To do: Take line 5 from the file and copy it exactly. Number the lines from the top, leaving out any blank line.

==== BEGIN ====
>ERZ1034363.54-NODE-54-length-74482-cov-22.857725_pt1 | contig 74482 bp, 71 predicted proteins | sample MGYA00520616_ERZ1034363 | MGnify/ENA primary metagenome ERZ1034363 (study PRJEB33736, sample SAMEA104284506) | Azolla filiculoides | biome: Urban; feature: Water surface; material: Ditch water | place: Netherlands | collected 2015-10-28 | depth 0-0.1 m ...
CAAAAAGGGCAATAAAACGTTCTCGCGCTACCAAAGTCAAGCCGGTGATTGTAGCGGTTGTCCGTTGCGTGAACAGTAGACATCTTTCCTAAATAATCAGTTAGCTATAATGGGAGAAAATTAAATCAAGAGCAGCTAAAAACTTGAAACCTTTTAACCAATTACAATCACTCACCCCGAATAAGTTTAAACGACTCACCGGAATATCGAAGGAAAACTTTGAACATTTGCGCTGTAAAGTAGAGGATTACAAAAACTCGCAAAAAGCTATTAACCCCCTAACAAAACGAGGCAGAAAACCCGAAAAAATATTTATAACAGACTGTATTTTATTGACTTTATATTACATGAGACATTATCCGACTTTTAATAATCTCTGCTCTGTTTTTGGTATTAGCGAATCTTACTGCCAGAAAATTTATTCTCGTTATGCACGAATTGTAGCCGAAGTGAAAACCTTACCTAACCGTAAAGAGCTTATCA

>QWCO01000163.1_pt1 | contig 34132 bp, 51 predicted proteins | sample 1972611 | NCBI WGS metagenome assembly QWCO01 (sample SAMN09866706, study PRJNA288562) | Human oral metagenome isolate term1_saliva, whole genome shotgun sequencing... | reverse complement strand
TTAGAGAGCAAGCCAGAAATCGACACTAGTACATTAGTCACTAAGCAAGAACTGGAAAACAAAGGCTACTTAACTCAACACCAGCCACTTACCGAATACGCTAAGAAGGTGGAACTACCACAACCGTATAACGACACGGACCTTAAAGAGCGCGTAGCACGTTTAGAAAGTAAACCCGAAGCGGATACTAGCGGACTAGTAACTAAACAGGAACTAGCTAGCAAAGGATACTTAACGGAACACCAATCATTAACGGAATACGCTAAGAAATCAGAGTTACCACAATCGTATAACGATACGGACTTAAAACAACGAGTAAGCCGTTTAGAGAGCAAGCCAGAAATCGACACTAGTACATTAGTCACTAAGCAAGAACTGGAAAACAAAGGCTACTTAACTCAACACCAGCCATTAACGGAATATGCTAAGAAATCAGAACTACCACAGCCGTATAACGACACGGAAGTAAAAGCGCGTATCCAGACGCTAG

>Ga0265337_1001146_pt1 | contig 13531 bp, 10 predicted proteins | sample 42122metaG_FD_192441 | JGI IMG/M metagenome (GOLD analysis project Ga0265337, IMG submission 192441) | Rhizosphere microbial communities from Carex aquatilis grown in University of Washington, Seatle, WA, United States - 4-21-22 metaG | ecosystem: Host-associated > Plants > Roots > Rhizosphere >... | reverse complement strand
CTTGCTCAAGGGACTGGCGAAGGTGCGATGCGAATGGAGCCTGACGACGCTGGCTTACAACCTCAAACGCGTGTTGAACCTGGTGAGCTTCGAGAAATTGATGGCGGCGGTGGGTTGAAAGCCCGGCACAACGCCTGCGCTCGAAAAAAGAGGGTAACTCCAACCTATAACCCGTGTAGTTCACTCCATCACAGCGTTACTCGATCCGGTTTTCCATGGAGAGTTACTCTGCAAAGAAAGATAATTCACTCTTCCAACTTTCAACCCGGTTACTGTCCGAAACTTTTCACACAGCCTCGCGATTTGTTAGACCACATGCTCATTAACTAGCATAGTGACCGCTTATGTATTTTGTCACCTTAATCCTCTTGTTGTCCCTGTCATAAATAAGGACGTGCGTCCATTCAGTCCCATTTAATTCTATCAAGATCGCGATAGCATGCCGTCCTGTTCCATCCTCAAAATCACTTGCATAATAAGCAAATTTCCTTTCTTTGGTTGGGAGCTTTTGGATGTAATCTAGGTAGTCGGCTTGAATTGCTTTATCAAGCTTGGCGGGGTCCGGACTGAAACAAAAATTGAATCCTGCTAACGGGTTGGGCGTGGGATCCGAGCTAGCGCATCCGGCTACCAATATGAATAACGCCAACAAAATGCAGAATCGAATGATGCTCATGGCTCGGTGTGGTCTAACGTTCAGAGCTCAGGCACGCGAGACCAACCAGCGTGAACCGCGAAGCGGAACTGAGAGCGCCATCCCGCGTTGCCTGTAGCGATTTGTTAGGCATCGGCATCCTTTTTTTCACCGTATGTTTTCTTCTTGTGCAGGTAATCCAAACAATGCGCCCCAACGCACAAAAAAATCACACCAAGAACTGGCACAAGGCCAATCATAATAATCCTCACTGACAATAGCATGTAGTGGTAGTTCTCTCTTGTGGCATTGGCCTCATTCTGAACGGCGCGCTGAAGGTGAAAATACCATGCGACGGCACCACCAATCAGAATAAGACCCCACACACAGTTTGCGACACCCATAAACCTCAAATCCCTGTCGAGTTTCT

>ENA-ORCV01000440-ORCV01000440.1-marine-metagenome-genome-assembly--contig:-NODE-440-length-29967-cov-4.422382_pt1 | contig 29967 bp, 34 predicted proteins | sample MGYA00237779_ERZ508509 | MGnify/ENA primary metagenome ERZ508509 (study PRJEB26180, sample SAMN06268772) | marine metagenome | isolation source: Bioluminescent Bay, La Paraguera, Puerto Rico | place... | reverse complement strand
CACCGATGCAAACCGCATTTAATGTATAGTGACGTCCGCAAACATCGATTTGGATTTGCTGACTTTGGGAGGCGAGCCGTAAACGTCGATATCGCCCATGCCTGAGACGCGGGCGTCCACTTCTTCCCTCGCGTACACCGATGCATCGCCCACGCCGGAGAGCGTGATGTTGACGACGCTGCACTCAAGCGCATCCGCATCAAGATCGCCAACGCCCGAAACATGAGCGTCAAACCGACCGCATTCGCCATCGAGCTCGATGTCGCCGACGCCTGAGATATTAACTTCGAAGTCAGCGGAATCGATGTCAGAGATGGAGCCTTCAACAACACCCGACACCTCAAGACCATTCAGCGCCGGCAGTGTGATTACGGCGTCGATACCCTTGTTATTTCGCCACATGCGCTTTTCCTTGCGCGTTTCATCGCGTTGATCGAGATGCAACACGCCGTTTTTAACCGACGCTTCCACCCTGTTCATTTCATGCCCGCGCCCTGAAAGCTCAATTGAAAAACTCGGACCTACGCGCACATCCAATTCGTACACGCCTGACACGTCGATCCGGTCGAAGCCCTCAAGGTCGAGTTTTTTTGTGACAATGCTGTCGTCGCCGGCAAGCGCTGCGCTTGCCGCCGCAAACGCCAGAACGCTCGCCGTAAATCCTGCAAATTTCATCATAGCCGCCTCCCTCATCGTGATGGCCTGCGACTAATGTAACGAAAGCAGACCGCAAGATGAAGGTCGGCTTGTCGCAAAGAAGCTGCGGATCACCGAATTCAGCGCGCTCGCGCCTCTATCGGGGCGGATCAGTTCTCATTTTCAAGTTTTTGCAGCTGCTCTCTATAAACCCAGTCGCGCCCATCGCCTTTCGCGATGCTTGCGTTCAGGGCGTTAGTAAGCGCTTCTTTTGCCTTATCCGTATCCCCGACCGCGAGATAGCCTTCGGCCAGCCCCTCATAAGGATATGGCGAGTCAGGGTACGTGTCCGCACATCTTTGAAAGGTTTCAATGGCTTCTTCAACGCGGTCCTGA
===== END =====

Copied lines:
>Ga0265337_1001146_pt1 | contig 13531 bp, 10 predicted proteins | sample 42122metaG_FD_192441 | JGI IMG/M metagenome (GOLD analysis project Ga0265337, IMG submission 192441) | Rhizosphere microbial communities from Carex aquatilis grown in University of Washington, Seatle, WA, United States - 4-21-22 metaG | ecosystem: Host-associated > Plants > Roots > Rhizosphere >... | reverse complement strand